Asian American Women Over 65 Are More Likely to Commit Suicide Than Anyone Else, Study Finds
While talking about suicide in the United States may bring to mind high-profile cases like the tragic and untimely death of Aaron Schwartz, it turns out that the demographic most likely to end their lives is not who you might expect. The Center for Disease Control and Prevention published their findings from 2004 and 2007 that Asian American women ages 65 and older have the highest suicide rate than any other racial group at 6.5 per 100,000. Another finding from the CDC states that Asian Americans 18 years and older have the second highest percentage of individuals dealing with serious psychological disorder at 1.9%.
So what does all this mean?
The loudest story we often hear is that people in Asian American communities face a lot of social stigma when seeking psychological help, so much so that many don’t get the help they need at all.
The author of Colorlines’ recent article about the high suicide rate among Asian American women highlights what an assistant clinical psychology professor at Palo Alto University says about traditional Chinese culture. Chinese tradition, which values family honor, has meant that individuals are more often than not left to deal with their mental health issues on their own. There is a tendency for Chinese families to cover up any mental health issues that may exist among their family members.
However, focusing on the attitudes Asian American communities have toward those with psychological disorders only achieves to further alienate this ethnic group from the rest of the U.S. population. The narrative forwards the idea that this issue is something for the Asian American community to figure out. They just have to be more accepting and change their cultural norms!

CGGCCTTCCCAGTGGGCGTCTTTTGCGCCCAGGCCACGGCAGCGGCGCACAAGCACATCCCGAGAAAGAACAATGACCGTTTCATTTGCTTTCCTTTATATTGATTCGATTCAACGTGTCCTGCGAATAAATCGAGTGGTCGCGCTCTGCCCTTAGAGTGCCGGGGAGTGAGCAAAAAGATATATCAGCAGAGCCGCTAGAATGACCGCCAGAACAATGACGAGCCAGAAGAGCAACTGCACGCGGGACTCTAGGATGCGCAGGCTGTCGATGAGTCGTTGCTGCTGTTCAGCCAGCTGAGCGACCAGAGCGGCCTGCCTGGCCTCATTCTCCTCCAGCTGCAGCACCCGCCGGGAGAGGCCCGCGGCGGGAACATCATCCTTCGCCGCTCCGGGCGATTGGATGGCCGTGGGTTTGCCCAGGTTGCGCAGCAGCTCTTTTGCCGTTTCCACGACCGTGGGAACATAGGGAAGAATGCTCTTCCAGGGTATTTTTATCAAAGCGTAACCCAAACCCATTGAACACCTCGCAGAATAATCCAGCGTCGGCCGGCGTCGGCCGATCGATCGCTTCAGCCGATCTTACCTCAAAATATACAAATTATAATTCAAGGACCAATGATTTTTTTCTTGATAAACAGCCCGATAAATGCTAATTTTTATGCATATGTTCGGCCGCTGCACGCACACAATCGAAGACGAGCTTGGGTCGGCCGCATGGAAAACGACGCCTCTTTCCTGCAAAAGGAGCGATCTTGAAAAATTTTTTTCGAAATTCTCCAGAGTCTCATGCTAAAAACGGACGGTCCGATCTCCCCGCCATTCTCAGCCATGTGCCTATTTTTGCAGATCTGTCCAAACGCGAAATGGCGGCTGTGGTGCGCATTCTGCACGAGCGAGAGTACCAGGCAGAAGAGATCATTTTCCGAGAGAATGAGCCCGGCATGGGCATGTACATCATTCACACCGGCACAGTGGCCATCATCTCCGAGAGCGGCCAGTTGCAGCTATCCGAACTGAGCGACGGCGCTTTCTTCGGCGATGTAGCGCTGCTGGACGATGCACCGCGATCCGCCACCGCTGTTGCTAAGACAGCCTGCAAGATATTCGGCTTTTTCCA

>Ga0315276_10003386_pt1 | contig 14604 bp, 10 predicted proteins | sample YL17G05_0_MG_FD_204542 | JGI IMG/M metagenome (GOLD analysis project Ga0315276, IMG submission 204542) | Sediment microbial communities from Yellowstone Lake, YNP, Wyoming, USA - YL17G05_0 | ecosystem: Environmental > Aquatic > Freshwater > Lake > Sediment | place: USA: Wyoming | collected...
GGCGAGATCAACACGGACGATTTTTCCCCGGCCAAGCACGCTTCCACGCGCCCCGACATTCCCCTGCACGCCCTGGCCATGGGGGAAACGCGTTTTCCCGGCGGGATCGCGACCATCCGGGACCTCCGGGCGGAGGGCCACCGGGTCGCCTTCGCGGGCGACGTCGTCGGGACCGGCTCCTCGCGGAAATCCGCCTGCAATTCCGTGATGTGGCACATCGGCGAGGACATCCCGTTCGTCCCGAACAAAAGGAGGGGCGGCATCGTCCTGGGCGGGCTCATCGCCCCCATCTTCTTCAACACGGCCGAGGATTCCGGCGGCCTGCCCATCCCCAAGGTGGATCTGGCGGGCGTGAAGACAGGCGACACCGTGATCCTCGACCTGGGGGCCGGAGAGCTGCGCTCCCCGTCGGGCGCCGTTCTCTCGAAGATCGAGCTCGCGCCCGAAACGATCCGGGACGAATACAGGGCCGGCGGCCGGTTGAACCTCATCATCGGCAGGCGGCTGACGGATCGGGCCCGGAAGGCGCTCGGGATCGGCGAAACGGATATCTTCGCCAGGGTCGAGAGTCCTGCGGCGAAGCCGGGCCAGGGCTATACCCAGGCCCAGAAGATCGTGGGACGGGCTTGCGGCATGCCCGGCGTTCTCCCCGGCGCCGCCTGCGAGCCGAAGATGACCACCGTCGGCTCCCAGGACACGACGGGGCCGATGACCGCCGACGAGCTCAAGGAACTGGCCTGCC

While social stigma may prevent many Asian Americans from seeking help, it isn’t the only factor that may contribute to such a high suicide rate. According to a 2010 study from the University of Maryland School of Public Health, financial, physical and communication were listed alongside cultural attitudes as major barriers Asian Americans face when accessing health care. The U.S. Department of Health and Human Services states that Southeast Asian refugees are diagnosed with post-traumatic stress disorder 70% of the time, and that Asian Americans coming from lower levels of income are at higher risk for serious psychological distress.
In his New York Magazine article “Paper Tigers,” Wesley Yang raises questions regarding Asian stereotypes as model minorities, stellar test-takers, tiger moms and tiger children. One of the points of his article is that despite all the press Asian Americans get for being high-achievers, they are nowhere to be seen in the upper echelons of society — the famous and rich, CEOs, writers, and entertainers. He uses the term “bamboo ceiling” to describe the institutional discrimination and barriers Asian Americans face in the workplace.
But what about the discrimination against, the absolute invisibility of Asian Americans on the other end of the spectrum? The Asian refugees, the homeless, the poor, the Asian women who were shipped over to the U.S. as prostitutes?
The issue is that because Asian Americans are viewed as model minorities, the experiences of Asian Americans from underprivileged backgrounds don't get visibility, and thus don’t receive the attention and assistance they need for addressing issues of poverty, physical and language barriers that preclude them from receiving necessary health care. Asian Americans are caught in a double bind. They are invisible wherever they may fall in the spectrum of wealth and poverty, dead or alive.